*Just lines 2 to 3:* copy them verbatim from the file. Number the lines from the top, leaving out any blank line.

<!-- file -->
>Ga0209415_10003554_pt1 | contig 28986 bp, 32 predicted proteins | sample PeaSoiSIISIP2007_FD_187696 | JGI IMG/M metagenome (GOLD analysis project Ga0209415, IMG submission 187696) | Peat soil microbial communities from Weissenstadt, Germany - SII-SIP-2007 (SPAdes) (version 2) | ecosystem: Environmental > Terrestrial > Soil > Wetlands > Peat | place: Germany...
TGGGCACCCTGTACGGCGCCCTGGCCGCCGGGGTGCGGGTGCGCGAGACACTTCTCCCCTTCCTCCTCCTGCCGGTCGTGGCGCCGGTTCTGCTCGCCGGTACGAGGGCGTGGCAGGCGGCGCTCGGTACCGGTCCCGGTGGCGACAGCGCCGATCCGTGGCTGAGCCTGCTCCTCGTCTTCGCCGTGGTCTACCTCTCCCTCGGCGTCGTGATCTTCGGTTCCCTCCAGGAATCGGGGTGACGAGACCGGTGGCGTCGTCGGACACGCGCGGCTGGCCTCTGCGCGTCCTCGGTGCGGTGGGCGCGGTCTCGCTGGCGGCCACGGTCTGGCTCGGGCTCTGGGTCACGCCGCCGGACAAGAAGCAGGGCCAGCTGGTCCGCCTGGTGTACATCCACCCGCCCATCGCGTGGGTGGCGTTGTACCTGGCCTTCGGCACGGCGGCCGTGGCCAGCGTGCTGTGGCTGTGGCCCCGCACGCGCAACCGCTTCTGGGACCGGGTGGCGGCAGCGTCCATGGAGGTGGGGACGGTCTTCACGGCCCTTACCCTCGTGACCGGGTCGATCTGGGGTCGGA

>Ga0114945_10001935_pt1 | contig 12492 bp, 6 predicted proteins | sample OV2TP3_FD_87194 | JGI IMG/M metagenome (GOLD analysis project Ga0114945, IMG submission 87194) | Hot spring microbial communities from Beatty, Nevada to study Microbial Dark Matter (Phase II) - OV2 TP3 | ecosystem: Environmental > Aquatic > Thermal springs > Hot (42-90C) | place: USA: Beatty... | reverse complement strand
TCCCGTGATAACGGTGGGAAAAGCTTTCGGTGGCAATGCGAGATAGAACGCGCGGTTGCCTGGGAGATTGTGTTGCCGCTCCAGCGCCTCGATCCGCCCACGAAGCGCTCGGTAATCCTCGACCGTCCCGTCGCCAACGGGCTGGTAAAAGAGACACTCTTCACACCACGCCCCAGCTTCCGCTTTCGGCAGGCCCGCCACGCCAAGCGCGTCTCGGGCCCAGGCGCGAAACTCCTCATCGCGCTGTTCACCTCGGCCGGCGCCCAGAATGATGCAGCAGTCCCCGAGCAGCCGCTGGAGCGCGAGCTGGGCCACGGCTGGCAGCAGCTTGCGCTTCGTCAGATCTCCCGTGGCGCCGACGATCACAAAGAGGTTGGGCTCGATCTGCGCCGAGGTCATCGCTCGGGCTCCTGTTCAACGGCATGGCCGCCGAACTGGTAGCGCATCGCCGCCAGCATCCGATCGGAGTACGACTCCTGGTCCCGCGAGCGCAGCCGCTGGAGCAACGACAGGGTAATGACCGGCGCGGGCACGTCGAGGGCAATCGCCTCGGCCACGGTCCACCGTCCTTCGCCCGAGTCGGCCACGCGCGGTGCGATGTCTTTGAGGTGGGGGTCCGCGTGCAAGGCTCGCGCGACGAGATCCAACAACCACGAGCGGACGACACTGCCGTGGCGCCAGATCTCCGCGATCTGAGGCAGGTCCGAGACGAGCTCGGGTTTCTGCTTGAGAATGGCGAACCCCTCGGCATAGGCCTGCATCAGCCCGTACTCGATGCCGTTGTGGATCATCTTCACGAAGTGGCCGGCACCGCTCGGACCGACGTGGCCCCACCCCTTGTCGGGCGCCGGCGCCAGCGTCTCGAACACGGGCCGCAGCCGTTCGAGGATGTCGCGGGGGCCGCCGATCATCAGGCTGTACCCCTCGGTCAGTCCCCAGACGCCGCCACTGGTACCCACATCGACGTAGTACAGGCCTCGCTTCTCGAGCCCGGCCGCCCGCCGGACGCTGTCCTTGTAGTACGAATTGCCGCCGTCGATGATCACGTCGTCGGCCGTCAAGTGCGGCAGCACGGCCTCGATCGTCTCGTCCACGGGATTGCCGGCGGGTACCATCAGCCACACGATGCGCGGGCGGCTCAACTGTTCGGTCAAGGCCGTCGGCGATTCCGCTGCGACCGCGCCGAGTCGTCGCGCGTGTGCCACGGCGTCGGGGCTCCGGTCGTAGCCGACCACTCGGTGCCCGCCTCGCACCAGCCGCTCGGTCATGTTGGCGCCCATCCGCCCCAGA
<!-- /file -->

TGGGCACCCTGTACGGCGCCCTGGCCGCCGGGGTGCGGGTGCGCGAGACACTTCTCCCCTTCCTCCTCCTGCCGGTCGTGGCGCCGGTTCTGCTCGCCGGTACGAGGGCGTGGCAGGCGGCGCTCGGTACCGGTCCCGGTGGCGACAGCGCCGATCCGTGGCTGAGCCTGCTCCTCGTCTTCGCCGTGGTCTACCTCTCCCTCGGCGTCGTGATCTTCGGTTCCCTCCAGGAATCGGGGTGACGAGACCGGTGGCGTCGTCGGACACGCGCGGCTGGCCTCTGCGCGTCCTCGGTGCGGTGGGCGCGGTCTCGCTGGCGGCCACGGTCTGGCTCGGGCTCTGGGTCACGCCGCCGGACAAGAAGCAGGGCCAGCTGGTCCGCCTGGTGTACATCCACCCGCCCATCGCGTGGGTGGCGTTGTACCTGGCCTTCGGCACGGCGGCCGTGGCCAGCGTGCTGTGGCTGTGGCCCCGCACGCGCAACCGCTTCTGGGACCGGGTGGCGGCAGCGTCCATGGAGGTGGGGACGGTCTTCACGGCCCTTACCCTCGTGACCGGGTCGATCTGGGGTCGGA

>Ga0114945_10001935_pt1 | contig 12492 bp, 6 predicted proteins | sample OV2TP3_FD_87194 | JGI IMG/M metagenome (GOLD analysis project Ga0114945, IMG submission 87194) | Hot spring microbial communities from Beatty, Nevada to study Microbial Dark Matter (Phase II) - OV2 TP3 | ecosystem: Environmental > Aquatic > Thermal springs > Hot (42-90C) | place: USA: Beatty... | reverse complement strand